Heartbrokenness is your memory.

Contrary to former beliefs about grief, it is not something you “get over” or “pass through.” Stages of grief do not form the rungs of a ladder that you must climb to get to the top, where you are then free and can fly away from the sadness. We all must learn to fly with our grief, which will transform us and will become the way we carry our loved ones with us throughout our lives. Carrying those memories do not have to become a burden and they do not have to weigh us down.

Grief ebbs and flows.  Your heart is not on a timetable.  You will not be “done” grieving at some definitive point in time. Rather, grief is a life-long process with peaks and valleys.  While your pain will not always be as constant as it is in the beginning, there will be times throughout your life when your grief will be quite intense. So, you have to take really good care of yourself, talk with people you trust, feel your feelings, and be gentle with yourself. Give yourself permission to cry and laugh to remember the joy and acknowledge the pain, and trust that healing is happening even when it doesn’t seem like it.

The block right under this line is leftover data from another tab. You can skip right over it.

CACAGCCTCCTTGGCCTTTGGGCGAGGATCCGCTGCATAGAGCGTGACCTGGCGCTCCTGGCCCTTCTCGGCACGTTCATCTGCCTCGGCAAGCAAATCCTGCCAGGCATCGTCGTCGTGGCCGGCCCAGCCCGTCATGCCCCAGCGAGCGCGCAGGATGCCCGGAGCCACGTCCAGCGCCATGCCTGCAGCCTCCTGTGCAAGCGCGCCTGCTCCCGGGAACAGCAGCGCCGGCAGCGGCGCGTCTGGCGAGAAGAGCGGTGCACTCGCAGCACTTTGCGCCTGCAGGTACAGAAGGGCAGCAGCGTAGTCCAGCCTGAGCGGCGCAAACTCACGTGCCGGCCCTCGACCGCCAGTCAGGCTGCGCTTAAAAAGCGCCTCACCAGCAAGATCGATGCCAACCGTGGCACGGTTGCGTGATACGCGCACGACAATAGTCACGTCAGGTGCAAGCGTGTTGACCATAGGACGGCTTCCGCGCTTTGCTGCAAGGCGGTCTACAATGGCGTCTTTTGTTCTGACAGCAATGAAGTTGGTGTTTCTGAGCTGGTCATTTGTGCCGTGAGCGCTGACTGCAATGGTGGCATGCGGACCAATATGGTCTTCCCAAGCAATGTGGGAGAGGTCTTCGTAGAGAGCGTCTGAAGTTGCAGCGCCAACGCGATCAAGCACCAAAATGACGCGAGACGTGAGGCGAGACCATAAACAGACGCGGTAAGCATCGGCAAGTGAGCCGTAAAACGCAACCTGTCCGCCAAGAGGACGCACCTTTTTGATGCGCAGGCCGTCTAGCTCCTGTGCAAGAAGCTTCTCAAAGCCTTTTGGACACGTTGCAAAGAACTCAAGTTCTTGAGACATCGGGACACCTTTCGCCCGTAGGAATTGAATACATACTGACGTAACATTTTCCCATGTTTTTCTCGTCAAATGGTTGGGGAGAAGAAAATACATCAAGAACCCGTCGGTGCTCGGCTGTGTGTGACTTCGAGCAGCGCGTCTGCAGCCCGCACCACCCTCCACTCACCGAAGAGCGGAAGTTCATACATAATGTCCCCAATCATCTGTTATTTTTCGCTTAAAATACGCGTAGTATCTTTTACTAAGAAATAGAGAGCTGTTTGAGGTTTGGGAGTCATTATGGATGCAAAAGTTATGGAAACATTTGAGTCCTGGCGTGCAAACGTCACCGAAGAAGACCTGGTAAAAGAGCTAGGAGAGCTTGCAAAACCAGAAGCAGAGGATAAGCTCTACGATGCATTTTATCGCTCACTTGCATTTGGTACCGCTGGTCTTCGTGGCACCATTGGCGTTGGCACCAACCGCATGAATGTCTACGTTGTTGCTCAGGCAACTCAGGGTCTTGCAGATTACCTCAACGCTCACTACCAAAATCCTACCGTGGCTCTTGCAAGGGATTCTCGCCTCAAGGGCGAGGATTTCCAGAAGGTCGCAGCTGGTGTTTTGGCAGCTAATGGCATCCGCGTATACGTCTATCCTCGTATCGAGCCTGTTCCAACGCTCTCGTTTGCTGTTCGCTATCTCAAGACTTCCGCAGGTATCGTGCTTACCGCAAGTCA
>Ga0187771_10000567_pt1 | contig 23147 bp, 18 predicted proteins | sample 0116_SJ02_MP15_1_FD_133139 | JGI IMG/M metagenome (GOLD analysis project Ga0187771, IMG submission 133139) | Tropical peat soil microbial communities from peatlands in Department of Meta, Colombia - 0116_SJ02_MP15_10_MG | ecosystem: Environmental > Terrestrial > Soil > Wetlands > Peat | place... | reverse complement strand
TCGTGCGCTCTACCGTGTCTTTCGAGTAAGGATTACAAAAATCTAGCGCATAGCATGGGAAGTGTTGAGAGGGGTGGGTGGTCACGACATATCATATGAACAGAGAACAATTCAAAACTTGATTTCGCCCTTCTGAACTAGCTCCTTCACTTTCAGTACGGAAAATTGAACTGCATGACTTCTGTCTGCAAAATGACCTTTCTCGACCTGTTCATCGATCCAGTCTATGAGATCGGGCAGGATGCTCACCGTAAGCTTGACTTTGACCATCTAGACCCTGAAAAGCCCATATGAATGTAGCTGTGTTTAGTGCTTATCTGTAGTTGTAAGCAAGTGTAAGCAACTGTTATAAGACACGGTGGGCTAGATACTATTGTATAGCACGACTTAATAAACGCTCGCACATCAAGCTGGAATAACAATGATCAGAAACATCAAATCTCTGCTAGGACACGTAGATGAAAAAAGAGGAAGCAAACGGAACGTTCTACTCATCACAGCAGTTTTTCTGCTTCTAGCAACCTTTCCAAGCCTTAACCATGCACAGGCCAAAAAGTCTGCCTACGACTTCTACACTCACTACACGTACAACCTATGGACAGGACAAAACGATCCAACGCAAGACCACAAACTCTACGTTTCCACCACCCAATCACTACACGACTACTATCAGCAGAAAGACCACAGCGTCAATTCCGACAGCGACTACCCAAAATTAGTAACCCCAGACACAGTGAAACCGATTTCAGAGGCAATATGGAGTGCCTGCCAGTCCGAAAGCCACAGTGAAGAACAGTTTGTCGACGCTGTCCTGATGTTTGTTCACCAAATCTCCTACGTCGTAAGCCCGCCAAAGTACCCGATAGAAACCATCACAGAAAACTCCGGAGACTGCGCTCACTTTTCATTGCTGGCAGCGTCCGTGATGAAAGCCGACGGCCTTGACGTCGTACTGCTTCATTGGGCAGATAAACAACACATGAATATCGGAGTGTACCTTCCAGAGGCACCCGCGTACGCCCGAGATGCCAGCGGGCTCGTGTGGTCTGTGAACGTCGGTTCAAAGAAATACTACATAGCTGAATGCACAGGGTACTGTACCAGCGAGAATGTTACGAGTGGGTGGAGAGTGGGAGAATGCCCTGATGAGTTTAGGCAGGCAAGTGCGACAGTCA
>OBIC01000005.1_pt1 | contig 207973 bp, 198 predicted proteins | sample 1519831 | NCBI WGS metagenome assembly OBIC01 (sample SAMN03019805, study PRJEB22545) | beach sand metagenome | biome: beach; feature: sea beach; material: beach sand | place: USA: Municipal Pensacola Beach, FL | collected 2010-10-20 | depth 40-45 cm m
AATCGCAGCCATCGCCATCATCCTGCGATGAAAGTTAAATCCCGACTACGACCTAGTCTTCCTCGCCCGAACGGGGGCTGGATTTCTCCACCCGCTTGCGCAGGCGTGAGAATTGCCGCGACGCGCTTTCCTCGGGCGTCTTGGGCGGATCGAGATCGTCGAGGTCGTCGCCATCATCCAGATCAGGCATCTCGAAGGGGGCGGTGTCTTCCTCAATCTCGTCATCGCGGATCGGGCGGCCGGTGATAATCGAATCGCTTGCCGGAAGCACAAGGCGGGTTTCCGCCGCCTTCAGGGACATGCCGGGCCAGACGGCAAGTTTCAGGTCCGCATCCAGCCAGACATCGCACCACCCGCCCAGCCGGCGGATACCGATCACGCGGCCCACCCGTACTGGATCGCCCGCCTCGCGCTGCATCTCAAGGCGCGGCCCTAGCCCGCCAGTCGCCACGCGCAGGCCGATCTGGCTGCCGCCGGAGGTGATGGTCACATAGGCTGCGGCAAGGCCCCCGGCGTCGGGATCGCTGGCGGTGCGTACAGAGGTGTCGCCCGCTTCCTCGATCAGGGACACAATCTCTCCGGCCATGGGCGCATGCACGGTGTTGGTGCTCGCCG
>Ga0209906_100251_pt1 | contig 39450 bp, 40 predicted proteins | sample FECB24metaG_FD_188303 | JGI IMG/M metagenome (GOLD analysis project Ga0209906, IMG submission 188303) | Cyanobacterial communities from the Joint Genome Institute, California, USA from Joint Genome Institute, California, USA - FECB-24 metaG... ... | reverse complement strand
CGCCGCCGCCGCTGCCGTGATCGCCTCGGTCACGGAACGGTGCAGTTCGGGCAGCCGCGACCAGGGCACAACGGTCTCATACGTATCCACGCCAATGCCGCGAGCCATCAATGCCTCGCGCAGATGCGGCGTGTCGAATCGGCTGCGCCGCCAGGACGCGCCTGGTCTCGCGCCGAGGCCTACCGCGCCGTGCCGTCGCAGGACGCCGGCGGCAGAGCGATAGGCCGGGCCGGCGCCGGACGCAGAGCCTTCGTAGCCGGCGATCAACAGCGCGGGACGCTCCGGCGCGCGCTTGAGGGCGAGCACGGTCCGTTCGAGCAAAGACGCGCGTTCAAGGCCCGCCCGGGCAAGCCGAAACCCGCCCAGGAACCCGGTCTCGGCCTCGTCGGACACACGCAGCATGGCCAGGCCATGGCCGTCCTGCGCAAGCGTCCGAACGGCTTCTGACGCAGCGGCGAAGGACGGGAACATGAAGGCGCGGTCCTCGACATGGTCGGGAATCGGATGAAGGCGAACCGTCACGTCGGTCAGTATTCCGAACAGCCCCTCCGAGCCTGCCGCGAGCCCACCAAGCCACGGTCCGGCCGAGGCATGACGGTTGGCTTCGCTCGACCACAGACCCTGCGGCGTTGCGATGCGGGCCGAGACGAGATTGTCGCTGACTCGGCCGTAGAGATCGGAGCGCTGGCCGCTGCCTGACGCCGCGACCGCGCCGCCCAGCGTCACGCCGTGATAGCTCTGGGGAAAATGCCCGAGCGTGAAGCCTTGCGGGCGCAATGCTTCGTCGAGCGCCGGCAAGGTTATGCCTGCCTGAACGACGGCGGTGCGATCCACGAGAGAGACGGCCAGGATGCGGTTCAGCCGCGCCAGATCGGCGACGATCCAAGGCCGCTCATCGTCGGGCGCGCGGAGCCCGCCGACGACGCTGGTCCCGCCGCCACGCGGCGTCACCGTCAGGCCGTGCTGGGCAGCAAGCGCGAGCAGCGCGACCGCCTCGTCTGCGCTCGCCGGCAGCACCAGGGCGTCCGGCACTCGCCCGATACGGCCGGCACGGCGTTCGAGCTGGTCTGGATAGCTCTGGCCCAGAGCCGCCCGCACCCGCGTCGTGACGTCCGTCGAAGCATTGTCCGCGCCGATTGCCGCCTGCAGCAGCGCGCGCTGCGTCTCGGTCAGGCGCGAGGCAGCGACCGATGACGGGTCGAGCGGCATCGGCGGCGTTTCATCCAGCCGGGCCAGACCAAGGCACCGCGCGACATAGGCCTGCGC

Here are some questions I will ask you concerning your grief:

  • Tell me something about your history with grief.
  • What feelings do you remember having at that time and currently?
  • How has this death impacted you physically, cognitively and spiritually?
  • Did you attend a funeral or memorial service?
  • How have you been attending to your grief since that time?
  • What issues are you dealing with as a result of the death?
  • What brings you comfort in your grief?
  • How do you see your grief changing over time?

We will talk about and navigate through the following tasks of mourning:

Accepting the reality of the death:

Although you know intellectually that the person has died, you may experience a sense of disbelief.  Integrating the reality of their death means “taking it in” with your whole being. 

To process the pain of grief:

Grief is experienced emotionally, cognitively, physically and spiritually.  People may be telling you: “Get over it; move on; be strong.”  In contrast, one of the aims of grief support is to help you find the safe expression of all the natural grief reactions.

To adjust to a world without your loved one:

External adjustments include taking on responsibilities and learning new skills.  Internal adjustments are made as you adapt to your new identity.

To find a way to remember your loved one while embarking on the rest of your journey through life:

Gradually you create a balance between remembering the person who died and living a full and meaningful life.